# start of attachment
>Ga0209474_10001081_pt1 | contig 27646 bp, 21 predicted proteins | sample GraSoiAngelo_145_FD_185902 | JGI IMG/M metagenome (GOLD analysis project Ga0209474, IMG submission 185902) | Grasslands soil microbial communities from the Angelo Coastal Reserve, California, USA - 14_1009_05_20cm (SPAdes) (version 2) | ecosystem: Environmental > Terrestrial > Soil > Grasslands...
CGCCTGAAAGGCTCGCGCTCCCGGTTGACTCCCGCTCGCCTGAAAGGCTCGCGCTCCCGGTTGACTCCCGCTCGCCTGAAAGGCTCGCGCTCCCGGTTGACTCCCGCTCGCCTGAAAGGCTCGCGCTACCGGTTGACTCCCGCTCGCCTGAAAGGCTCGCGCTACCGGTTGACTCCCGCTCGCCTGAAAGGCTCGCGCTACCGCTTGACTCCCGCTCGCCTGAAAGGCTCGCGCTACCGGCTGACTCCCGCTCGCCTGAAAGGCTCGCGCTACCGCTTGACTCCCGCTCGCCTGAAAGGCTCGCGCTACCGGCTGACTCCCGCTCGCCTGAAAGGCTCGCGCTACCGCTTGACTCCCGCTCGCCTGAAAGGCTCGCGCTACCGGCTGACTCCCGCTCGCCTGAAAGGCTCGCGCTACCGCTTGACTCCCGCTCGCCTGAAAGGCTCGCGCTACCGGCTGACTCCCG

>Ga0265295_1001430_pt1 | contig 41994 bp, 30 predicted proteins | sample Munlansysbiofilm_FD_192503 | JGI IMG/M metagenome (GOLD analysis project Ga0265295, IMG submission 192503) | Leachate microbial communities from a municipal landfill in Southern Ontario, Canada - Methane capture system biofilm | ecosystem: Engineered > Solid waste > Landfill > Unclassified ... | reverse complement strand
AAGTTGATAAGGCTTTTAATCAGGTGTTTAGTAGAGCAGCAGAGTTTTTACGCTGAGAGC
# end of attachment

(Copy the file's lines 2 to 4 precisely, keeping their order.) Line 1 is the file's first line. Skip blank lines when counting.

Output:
CGCCTGAAAGGCTCGCGCTCCCGGTTGACTCCCGCTCGCCTGAAAGGCTCGCGCTCCCGGTTGACTCCCGCTCGCCTGAAAGGCTCGCGCTCCCGGTTGACTCCCGCTCGCCTGAAAGGCTCGCGCTACCGGTTGACTCCCGCTCGCCTGAAAGGCTCGCGCTACCGGTTGACTCCCGCTCGCCTGAAAGGCTCGCGCTACCGCTTGACTCCCGCTCGCCTGAAAGGCTCGCGCTACCGGCTGACTCCCGCTCGCCTGAAAGGCTCGCGCTACCGCTTGACTCCCGCTCGCCTGAAAGGCTCGCGCTACCGGCTGACTCCCGCTCGCCTGAAAGGCTCGCGCTACCGCTTGACTCCCGCTCGCCTGAAAGGCTCGCGCTACCGGCTGACTCCCGCTCGCCTGAAAGGCTCGCGCTACCGCTTGACTCCCGCTCGCCTGAAAGGCTCGCGCTACCGGCTGACTCCCG

>Ga0265295_1001430_pt1 | contig 41994 bp, 30 predicted proteins | sample Munlansysbiofilm_FD_192503 | JGI IMG/M metagenome (GOLD analysis project Ga0265295, IMG submission 192503) | Leachate microbial communities from a municipal landfill in Southern Ontario, Canada - Methane capture system biofilm | ecosystem: Engineered > Solid waste > Landfill > Unclassified ... | reverse complement strand
AAGTTGATAAGGCTTTTAATCAGGTGTTTAGTAGAGCAGCAGAGTTTTTACGCTGAGAGC